In a telephone interview today with JewsOnFirst, Regas expressed support for the bar on supporting candidates. "Our position at All Saints Church all these years is that we do not deal in a partisan way with candidates," he said. Regas was adamant though, that "the church has a right to be a critic of the state," particularly on essential issues like war.
He said that All Saints Church is not likely to hand over the documents to the IRS without being ordered to by a federal judge. "I think that the church will let the IRS take them to court and see what happens," he said.
The IRS recently concluded without action a similarly heavy-handed probe of the National Association for the Advancement of Colored People, begun at the request of Republican elected officials after an NAACP leader criticized the Bush administration.
It is also worth noting that mainstream clergy in Ohio have complained twice to the IRS about the overtly partisan political activities of "patriot pastors" backing the Republican candidate for governor, Ken Blackwell.
The IRS has not given any indication that it is investigating in Ohio. Will it announce an investigation of churches who help Attorney General Kline in these final weeks of his campaign?
All-Saints Church, Pasadena, CA, Website September 17, 2006
On Friday, September 15, 2006, All Saints Church and Rector Ed Bacon received an administrative summons to appear before the IRS with documents. The church issued a press release outlining All Saints Church's reaction to the procedural and substantive issues raised by the summons. Click here to read the news release, a PDF document..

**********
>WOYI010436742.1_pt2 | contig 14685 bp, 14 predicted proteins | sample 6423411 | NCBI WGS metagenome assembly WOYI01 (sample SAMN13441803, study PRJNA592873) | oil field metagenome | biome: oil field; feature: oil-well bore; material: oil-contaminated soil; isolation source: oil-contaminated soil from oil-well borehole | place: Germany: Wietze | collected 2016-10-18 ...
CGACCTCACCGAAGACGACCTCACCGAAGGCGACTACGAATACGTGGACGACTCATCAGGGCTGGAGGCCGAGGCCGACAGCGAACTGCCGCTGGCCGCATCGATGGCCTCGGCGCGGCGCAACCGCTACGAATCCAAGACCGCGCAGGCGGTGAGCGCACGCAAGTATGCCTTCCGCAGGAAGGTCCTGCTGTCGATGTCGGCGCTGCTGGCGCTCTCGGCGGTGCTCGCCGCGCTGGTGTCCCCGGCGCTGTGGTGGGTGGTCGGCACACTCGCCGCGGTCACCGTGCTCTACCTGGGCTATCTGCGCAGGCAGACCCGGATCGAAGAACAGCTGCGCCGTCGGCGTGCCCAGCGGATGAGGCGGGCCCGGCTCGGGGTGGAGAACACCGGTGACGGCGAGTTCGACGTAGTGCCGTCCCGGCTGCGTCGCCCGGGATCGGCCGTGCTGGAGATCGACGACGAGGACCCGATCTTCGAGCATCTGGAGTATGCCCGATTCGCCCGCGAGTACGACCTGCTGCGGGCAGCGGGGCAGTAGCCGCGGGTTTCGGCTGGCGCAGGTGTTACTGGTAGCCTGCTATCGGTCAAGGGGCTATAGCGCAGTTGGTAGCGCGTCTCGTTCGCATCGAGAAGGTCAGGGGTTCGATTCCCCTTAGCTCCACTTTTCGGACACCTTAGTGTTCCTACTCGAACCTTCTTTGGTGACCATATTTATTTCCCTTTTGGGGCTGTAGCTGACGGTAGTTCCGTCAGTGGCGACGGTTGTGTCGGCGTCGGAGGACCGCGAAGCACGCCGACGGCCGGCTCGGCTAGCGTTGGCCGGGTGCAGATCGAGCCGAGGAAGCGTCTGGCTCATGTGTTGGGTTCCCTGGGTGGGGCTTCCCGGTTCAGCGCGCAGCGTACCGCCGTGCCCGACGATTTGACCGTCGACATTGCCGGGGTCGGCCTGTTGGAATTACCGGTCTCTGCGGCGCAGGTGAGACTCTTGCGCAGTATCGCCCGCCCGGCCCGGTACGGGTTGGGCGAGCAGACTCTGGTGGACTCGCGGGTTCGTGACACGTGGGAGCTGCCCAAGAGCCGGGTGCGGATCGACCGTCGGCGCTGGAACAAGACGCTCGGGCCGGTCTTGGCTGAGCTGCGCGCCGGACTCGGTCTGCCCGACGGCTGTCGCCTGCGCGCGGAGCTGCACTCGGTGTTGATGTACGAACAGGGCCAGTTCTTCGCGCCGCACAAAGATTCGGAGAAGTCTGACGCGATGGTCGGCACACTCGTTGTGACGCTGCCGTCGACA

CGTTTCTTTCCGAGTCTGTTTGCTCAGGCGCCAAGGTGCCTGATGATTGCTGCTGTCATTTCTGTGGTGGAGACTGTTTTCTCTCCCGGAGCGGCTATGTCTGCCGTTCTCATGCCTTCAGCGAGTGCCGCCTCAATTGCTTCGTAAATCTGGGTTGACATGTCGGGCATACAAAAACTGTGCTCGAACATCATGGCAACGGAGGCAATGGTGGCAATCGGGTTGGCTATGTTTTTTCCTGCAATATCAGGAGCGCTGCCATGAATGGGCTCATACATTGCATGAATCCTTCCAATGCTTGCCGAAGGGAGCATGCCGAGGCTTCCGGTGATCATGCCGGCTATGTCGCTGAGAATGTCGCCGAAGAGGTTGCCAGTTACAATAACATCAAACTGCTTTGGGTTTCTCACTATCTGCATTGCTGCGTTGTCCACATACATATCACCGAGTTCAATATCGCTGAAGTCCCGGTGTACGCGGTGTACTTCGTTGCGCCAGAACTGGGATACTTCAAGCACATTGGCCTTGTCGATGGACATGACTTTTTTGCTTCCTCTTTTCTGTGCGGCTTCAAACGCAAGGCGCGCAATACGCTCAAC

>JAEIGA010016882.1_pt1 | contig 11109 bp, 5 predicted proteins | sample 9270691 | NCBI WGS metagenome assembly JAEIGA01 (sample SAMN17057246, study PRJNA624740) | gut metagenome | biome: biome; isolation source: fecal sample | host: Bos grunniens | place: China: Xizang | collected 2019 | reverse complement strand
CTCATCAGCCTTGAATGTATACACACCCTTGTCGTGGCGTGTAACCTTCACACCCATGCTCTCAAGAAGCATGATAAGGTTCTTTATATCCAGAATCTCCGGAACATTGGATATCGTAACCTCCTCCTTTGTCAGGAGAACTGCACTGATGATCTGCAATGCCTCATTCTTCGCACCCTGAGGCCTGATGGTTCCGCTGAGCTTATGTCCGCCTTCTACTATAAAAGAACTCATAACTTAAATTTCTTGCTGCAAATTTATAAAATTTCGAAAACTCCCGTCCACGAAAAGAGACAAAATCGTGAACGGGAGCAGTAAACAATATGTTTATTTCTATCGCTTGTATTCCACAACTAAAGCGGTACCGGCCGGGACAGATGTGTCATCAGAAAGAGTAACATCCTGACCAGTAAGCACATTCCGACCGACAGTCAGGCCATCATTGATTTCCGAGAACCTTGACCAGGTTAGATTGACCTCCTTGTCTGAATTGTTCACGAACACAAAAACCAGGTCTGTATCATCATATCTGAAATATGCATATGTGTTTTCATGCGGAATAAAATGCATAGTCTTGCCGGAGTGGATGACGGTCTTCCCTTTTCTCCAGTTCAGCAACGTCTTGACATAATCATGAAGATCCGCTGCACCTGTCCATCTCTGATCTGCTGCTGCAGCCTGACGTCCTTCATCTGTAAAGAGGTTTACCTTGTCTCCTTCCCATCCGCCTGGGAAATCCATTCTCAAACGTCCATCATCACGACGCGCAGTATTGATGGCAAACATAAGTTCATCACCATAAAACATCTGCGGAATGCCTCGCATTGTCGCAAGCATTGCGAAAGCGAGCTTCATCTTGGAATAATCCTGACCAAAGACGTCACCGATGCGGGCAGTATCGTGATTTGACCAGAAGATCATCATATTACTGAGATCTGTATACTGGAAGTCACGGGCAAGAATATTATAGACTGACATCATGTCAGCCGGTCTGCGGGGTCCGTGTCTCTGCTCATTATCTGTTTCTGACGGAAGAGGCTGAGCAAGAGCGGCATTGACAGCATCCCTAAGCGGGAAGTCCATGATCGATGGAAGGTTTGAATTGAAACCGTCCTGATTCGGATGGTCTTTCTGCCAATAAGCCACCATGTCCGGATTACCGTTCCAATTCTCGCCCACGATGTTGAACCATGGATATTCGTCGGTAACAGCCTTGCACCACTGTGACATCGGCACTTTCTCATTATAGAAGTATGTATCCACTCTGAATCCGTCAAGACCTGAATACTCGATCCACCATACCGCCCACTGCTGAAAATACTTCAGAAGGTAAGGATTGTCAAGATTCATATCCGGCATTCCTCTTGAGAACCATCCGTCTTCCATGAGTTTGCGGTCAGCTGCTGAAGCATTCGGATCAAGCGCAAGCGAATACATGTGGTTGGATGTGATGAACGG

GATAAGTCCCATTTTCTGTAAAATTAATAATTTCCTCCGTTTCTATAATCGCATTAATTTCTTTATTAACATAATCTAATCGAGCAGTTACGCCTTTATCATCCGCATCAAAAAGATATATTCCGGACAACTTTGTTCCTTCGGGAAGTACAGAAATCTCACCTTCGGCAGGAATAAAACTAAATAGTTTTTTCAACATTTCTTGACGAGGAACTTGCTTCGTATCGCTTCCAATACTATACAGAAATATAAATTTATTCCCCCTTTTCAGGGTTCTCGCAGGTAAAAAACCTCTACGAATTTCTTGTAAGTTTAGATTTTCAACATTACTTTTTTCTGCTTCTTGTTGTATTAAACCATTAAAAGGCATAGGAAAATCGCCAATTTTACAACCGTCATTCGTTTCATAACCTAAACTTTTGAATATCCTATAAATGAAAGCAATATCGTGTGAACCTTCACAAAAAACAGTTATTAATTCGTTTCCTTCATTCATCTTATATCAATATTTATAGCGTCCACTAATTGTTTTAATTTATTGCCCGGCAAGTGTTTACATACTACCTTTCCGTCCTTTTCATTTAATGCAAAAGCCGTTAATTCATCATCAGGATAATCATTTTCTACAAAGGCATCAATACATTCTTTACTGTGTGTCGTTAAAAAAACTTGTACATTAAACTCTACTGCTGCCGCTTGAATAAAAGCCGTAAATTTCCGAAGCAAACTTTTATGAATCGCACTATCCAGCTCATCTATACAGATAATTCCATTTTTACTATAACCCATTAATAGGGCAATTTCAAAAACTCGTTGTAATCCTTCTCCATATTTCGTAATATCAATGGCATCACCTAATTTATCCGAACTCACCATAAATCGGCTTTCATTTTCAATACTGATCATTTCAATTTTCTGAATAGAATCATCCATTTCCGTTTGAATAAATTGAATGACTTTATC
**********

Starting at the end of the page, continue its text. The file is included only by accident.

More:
To read a July 24, 2006 letter from the IRS to All-Saint Church's attorney, Marcus Owens, click here.
To read All-Saints Church's attorney Marcus Owens' August 17, 2006 letter to the IRS, click here.
To read the September 15, 2006 summons of All Saints Church and its Rector by the IRS, click here.
Baltimore Times, September 8, 2006
BALTIMORE, MD— The Internal Revenue has informed the National Association for the Advancement of Colored People (NAACP) that it has concluded its examination of NAACP activities and determined the Association did not violate conditions of its tax exempt status.
“We have determined that you continue to qualify as an organization described in IRC section 501(c)(3),” the IRS wrote in a letter to the NAACP dated Aug. 9. IRS official Marsha A. Ramirez said that a review of video footage of the Bond speech and other information indicated “that political intervention did not occur.” Continue.